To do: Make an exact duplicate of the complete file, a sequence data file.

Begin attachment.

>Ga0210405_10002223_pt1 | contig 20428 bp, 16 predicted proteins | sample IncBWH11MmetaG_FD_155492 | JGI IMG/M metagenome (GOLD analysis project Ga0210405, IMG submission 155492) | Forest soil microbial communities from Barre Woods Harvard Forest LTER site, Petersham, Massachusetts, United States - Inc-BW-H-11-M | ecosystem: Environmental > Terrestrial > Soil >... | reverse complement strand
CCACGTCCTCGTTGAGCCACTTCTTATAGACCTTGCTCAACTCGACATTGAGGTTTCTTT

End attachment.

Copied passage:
>Ga0210405_10002223_pt1 | contig 20428 bp, 16 predicted proteins | sample IncBWH11MmetaG_FD_155492 | JGI IMG/M metagenome (GOLD analysis project Ga0210405, IMG submission 155492) | Forest soil microbial communities from Barre Woods Harvard Forest LTER site, Petersham, Massachusetts, United States - Inc-BW-H-11-M | ecosystem: Environmental > Terrestrial > Soil >... | reverse complement strand
CCACGTCCTCGTTGAGCCACTTCTTATAGACCTTGCTCAACTCGACATTGAGGTTTCTTT